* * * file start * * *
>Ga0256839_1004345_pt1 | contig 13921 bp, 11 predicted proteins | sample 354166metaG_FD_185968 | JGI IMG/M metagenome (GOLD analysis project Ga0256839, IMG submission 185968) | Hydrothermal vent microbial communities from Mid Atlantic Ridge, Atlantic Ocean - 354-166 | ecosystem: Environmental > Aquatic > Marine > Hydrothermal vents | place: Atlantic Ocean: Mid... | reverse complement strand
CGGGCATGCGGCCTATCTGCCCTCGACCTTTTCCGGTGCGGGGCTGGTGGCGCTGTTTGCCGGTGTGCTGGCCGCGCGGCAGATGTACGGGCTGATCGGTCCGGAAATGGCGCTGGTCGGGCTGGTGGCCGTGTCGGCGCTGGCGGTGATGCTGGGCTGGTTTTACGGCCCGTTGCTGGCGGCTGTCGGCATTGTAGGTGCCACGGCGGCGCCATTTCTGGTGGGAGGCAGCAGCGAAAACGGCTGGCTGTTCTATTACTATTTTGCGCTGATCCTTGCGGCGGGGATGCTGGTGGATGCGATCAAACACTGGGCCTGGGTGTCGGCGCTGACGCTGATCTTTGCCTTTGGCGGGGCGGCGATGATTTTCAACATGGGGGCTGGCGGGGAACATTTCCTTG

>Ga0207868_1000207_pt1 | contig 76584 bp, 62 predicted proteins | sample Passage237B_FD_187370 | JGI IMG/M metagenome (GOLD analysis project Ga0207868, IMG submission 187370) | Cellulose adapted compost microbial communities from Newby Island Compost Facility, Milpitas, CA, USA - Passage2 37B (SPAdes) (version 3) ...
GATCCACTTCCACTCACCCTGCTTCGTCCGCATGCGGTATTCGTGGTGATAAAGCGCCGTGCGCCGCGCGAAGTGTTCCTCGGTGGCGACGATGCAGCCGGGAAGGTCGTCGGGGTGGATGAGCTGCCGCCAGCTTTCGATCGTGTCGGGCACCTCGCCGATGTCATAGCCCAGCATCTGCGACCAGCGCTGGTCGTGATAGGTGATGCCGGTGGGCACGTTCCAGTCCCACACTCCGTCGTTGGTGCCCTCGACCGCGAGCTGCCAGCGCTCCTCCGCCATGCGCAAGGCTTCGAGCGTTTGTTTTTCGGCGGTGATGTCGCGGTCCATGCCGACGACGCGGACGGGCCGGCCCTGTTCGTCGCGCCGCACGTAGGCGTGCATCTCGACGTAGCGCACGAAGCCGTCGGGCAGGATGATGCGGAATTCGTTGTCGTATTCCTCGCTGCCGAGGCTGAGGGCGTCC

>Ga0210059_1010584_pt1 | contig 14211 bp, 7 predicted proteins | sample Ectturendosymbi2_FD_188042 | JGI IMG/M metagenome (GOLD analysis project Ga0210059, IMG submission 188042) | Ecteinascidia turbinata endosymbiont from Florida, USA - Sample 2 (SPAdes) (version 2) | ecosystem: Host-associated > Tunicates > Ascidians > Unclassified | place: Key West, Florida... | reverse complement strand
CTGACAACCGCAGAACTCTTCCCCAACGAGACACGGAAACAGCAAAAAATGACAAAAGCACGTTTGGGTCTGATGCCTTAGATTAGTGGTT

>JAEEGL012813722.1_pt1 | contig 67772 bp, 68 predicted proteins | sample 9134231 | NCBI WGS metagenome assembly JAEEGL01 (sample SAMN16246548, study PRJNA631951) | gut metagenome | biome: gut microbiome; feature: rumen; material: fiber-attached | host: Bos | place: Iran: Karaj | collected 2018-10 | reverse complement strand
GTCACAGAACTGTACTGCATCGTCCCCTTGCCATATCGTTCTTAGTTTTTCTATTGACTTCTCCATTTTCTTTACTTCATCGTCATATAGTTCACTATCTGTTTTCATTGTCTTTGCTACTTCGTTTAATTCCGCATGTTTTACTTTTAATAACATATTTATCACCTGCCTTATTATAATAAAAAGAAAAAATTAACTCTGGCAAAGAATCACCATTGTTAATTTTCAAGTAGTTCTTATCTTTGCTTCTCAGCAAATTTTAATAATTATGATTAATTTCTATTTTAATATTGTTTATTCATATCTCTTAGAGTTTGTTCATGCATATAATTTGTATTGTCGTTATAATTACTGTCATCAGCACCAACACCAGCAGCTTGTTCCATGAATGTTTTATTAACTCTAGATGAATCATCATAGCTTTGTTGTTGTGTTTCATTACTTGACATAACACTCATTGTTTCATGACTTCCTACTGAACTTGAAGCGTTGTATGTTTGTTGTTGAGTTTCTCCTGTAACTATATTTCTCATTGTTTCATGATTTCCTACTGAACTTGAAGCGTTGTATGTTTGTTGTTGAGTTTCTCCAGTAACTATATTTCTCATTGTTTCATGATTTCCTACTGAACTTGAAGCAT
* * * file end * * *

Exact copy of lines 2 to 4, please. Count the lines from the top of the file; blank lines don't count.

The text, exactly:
CGGGCATGCGGCCTATCTGCCCTCGACCTTTTCCGGTGCGGGGCTGGTGGCGCTGTTTGCCGGTGTGCTGGCCGCGCGGCAGATGTACGGGCTGATCGGTCCGGAAATGGCGCTGGTCGGGCTGGTGGCCGTGTCGGCGCTGGCGGTGATGCTGGGCTGGTTTTACGGCCCGTTGCTGGCGGCTGTCGGCATTGTAGGTGCCACGGCGGCGCCATTTCTGGTGGGAGGCAGCAGCGAAAACGGCTGGCTGTTCTATTACTATTTTGCGCTGATCCTTGCGGCGGGGATGCTGGTGGATGCGATCAAACACTGGGCCTGGGTGTCGGCGCTGACGCTGATCTTTGCCTTTGGCGGGGCGGCGATGATTTTCAACATGGGGGCTGGCGGGGAACATTTCCTTG

>Ga0207868_1000207_pt1 | contig 76584 bp, 62 predicted proteins | sample Passage237B_FD_187370 | JGI IMG/M metagenome (GOLD analysis project Ga0207868, IMG submission 187370) | Cellulose adapted compost microbial communities from Newby Island Compost Facility, Milpitas, CA, USA - Passage2 37B (SPAdes) (version 3) ...
GATCCACTTCCACTCACCCTGCTTCGTCCGCATGCGGTATTCGTGGTGATAAAGCGCCGTGCGCCGCGCGAAGTGTTCCTCGGTGGCGACGATGCAGCCGGGAAGGTCGTCGGGGTGGATGAGCTGCCGCCAGCTTTCGATCGTGTCGGGCACCTCGCCGATGTCATAGCCCAGCATCTGCGACCAGCGCTGGTCGTGATAGGTGATGCCGGTGGGCACGTTCCAGTCCCACACTCCGTCGTTGGTGCCCTCGACCGCGAGCTGCCAGCGCTCCTCCGCCATGCGCAAGGCTTCGAGCGTTTGTTTTTCGGCGGTGATGTCGCGGTCCATGCCGACGACGCGGACGGGCCGGCCCTGTTCGTCGCGCCGCACGTAGGCGTGCATCTCGACGTAGCGCACGAAGCCGTCGGGCAGGATGATGCGGAATTCGTTGTCGTATTCCTCGCTGCCGAGGCTGAGGGCGTCC